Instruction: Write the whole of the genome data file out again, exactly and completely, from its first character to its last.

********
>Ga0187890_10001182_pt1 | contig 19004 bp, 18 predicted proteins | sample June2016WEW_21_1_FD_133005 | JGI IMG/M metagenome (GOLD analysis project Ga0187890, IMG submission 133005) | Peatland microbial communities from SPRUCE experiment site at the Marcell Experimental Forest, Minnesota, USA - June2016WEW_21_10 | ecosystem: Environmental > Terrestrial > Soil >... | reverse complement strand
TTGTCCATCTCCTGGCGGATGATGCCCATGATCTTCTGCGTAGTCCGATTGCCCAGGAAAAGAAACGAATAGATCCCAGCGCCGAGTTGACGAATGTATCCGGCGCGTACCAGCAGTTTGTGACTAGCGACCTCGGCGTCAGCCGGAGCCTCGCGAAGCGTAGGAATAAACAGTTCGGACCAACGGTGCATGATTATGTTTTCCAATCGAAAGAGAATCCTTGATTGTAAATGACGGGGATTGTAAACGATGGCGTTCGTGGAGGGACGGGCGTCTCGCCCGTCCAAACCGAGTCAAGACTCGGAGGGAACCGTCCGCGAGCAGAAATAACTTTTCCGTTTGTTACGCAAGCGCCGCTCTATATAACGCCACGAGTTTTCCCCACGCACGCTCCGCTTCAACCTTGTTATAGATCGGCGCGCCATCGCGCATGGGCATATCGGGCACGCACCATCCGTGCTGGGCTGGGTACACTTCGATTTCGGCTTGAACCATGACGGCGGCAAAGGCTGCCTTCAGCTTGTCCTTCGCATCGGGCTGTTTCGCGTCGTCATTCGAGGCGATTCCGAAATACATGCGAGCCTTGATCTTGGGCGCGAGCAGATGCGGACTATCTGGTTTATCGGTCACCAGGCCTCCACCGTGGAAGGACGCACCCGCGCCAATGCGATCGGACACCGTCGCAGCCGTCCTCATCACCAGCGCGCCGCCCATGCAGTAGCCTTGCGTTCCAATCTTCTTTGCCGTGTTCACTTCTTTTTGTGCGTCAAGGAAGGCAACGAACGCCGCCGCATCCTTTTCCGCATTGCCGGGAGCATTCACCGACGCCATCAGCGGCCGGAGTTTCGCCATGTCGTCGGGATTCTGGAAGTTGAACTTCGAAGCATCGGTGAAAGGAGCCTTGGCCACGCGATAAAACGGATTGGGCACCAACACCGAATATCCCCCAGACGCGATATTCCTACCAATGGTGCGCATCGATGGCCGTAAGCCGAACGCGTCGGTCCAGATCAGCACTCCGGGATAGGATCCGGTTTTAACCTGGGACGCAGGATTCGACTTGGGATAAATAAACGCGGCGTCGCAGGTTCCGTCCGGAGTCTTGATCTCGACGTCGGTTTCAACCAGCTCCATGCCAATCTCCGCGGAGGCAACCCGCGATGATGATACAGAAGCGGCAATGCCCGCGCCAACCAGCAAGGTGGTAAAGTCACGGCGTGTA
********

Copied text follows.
>Ga0187890_10001182_pt1 | contig 19004 bp, 18 predicted proteins | sample June2016WEW_21_1_FD_133005 | JGI IMG/M metagenome (GOLD analysis project Ga0187890, IMG submission 133005) | Peatland microbial communities from SPRUCE experiment site at the Marcell Experimental Forest, Minnesota, USA - June2016WEW_21_10 | ecosystem: Environmental > Terrestrial > Soil >... | reverse complement strand
TTGTCCATCTCCTGGCGGATGATGCCCATGATCTTCTGCGTAGTCCGATTGCCCAGGAAAAGAAACGAATAGATCCCAGCGCCGAGTTGACGAATGTATCCGGCGCGTACCAGCAGTTTGTGACTAGCGACCTCGGCGTCAGCCGGAGCCTCGCGAAGCGTAGGAATAAACAGTTCGGACCAACGGTGCATGATTATGTTTTCCAATCGAAAGAGAATCCTTGATTGTAAATGACGGGGATTGTAAACGATGGCGTTCGTGGAGGGACGGGCGTCTCGCCCGTCCAAACCGAGTCAAGACTCGGAGGGAACCGTCCGCGAGCAGAAATAACTTTTCCGTTTGTTACGCAAGCGCCGCTCTATATAACGCCACGAGTTTTCCCCACGCACGCTCCGCTTCAACCTTGTTATAGATCGGCGCGCCATCGCGCATGGGCATATCGGGCACGCACCATCCGTGCTGGGCTGGGTACACTTCGATTTCGGCTTGAACCATGACGGCGGCAAAGGCTGCCTTCAGCTTGTCCTTCGCATCGGGCTGTTTCGCGTCGTCATTCGAGGCGATTCCGAAATACATGCGAGCCTTGATCTTGGGCGCGAGCAGATGCGGACTATCTGGTTTATCGGTCACCAGGCCTCCACCGTGGAAGGACGCACCCGCGCCAATGCGATCGGACACCGTCGCAGCCGTCCTCATCACCAGCGCGCCGCCCATGCAGTAGCCTTGCGTTCCAATCTTCTTTGCCGTGTTCACTTCTTTTTGTGCGTCAAGGAAGGCAACGAACGCCGCCGCATCCTTTTCCGCATTGCCGGGAGCATTCACCGACGCCATCAGCGGCCGGAGTTTCGCCATGTCGTCGGGATTCTGGAAGTTGAACTTCGAAGCATCGGTGAAAGGAGCCTTGGCCACGCGATAAAACGGATTGGGCACCAACACCGAATATCCCCCAGACGCGATATTCCTACCAATGGTGCGCATCGATGGCCGTAAGCCGAACGCGTCGGTCCAGATCAGCACTCCGGGATAGGATCCGGTTTTAACCTGGGACGCAGGATTCGACTTGGGATAAATAAACGCGGCGTCGCAGGTTCCGTCCGGAGTCTTGATCTCGACGTCGGTTTCAACCAGCTCCATGCCAATCTCCGCGGAGGCAACCCGCGATGATGATACAGAAGCGGCAATGCCCGCGCCAACCAGCAAGGTGGTAAAGTCACGGCGTGTA